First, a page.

Nemrut Dağı

Nemrut Dağı

Mountain-top funerary mound

Time was that so much guidebook hoopla surrounded this summit shrine that it effectively became a sacred pilgrimage, with local operators hauling befuddled clients from their beds in the early hours and driving them through the darkness to catch the dawn from the 2,150-metre peak, as if only by ordeal could they be readied for the transcending experience ahead. The dawn views from the eastern terrace could certainly be something, but the cold did go to the bone, and it’s an all-round relief that these days Nemrut Dağı keeps hours much like any other historic site.

Forgetting the alarm clock is a welcome development in other ways, not least because the daylight drive is lovely, with the preferred approach from Kahta passing through delightful upland landscapes with views over the various lakes of the dammed Euphrates. Above the ticket gate a steep but much-improved path rises from the car park to reach the site in 20 minutes. There are two terraces, each with its rank of monumental statues. These were once seated though the magnificent heads – of gods, kings and creatures – have long since tumbled to the ground where they have been placed upright, each the height of a man. The last time I visited was at dusk which we caught from the western terrace, itself reached by following an easy traverse from the eastern terrace. The views were sublime; next time, we’ll arrive still earlier to avoid the crush.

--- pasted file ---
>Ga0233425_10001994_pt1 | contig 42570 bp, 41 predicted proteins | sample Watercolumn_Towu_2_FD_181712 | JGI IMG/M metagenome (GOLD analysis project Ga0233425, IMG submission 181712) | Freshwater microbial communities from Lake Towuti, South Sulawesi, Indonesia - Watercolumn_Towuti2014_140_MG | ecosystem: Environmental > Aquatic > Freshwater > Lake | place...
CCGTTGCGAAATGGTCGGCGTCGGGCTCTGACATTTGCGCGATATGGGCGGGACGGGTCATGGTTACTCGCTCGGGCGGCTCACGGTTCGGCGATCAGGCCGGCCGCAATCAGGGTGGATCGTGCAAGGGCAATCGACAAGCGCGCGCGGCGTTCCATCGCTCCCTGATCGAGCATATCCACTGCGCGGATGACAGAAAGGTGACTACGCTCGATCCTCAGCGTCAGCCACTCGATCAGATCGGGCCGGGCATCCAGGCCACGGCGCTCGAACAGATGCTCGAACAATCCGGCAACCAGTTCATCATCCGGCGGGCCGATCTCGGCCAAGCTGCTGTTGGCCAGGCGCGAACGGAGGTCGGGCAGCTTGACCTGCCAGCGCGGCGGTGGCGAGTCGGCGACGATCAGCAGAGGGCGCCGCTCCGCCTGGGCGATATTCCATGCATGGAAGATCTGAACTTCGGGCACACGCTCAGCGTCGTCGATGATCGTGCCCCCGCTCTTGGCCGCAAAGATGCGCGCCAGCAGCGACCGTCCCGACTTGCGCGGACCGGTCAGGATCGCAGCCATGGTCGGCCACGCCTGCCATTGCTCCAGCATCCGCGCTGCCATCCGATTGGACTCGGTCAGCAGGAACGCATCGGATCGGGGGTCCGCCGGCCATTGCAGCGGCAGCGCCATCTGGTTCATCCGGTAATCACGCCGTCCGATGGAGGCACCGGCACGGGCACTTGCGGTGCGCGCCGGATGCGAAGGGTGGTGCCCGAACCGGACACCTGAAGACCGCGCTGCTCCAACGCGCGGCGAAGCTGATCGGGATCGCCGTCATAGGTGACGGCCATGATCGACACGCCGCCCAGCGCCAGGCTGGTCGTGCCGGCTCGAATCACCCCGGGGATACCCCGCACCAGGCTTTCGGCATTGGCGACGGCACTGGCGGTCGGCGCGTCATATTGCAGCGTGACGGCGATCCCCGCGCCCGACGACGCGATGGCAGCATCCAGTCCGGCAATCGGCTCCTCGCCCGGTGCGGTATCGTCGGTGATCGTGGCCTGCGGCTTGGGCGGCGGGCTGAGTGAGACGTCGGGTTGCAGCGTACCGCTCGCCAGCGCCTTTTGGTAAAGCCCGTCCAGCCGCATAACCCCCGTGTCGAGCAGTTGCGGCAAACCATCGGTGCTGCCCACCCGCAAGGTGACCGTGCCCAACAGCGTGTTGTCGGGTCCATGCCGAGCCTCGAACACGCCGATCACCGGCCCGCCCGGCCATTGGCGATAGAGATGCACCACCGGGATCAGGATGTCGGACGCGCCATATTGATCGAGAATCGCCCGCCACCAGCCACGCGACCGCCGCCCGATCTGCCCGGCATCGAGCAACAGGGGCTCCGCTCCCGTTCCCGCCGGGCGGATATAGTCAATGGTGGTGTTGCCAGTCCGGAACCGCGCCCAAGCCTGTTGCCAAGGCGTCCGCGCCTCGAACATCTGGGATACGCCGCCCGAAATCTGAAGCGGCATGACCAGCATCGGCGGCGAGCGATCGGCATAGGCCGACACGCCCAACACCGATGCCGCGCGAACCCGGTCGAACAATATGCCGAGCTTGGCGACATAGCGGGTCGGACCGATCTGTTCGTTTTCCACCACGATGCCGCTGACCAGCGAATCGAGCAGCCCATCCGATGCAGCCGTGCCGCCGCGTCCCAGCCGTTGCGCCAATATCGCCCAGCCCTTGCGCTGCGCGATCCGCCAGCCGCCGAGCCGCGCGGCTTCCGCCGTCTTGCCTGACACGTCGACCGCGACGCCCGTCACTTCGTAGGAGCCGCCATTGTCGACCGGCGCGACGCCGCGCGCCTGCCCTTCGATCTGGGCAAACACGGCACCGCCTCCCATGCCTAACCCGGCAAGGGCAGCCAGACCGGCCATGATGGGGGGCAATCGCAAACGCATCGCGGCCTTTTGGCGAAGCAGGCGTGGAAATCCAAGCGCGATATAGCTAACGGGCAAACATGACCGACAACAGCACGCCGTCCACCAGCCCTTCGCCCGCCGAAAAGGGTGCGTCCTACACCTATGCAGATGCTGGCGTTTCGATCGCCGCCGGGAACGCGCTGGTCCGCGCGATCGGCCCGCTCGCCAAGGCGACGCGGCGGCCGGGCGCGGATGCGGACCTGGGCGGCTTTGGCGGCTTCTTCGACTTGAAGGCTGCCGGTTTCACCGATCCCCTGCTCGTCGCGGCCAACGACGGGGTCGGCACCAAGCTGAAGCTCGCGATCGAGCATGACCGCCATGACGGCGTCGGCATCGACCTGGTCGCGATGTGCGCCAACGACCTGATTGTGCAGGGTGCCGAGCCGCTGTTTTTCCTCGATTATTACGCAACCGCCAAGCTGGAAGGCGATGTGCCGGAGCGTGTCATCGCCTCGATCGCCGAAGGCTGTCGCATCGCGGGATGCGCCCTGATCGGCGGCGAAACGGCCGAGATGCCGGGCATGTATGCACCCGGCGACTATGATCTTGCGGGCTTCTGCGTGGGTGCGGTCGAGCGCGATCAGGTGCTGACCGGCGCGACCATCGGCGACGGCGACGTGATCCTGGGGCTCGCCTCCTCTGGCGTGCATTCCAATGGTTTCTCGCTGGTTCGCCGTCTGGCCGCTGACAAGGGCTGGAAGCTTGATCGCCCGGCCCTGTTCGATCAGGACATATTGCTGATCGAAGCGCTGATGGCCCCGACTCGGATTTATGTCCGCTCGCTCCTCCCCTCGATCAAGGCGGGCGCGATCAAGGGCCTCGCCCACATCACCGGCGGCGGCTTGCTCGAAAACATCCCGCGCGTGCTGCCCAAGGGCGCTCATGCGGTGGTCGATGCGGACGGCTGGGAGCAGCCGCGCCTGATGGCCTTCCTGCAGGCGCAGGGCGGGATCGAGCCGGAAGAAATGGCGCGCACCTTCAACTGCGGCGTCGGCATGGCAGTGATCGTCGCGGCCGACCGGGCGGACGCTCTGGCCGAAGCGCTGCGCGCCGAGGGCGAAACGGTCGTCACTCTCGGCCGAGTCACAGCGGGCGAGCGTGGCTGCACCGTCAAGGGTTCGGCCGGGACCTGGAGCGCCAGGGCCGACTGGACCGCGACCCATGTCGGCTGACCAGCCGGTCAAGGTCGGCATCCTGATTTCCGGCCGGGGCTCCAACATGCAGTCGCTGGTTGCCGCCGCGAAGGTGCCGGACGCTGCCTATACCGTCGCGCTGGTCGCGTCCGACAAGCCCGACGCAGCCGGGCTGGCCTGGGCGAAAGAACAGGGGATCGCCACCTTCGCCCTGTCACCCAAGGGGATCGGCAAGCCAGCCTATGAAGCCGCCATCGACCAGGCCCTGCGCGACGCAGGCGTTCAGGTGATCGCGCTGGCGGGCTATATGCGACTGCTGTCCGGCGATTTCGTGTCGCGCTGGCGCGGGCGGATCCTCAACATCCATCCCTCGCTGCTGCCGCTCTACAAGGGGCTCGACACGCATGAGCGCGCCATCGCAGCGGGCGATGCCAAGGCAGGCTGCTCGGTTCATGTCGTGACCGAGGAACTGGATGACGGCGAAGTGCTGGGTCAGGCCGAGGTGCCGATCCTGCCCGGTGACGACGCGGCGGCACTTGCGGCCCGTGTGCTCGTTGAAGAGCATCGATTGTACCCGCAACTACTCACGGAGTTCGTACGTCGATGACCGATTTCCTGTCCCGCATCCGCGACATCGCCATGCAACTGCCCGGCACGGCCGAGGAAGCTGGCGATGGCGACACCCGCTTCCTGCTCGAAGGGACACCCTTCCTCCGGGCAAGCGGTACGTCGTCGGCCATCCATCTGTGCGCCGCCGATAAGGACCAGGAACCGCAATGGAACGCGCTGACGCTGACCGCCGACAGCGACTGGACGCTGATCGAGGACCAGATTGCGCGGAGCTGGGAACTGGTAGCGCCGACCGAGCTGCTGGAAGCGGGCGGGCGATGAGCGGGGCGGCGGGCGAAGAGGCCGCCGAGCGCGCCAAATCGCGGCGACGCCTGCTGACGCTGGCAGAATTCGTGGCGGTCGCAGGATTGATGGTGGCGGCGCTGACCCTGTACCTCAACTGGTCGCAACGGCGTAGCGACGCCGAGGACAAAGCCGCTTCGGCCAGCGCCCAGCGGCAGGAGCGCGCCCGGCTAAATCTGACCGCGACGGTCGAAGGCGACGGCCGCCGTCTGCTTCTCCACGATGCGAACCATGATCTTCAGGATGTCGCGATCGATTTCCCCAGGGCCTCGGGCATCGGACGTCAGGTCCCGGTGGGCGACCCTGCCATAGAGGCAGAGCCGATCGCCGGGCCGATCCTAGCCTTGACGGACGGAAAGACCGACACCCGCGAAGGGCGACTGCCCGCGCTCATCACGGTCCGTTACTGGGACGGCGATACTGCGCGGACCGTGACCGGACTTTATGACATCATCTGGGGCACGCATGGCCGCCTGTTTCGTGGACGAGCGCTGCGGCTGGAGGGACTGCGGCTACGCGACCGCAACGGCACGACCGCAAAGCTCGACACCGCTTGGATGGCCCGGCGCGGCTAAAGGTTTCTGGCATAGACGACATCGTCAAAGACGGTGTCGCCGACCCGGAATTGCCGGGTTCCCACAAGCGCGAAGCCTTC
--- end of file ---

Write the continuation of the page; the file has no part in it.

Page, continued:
Nemrut Dağı is the burial mound of a local king, Antiochus, whose stupendous creation sought to fix himself and his dynasty in eternal and inalienable association with the greatest of the gods; Zeus, Apollo and Hercules.  In fact his Commagene kingdom would be unceremoniously absorbed by Rome within a century of his death in 36BC.  Antiochus himself is presumed to be entombed within the great tumulus of chipped stones which rises above the terraces and which is strictly out of bounds to visitors.


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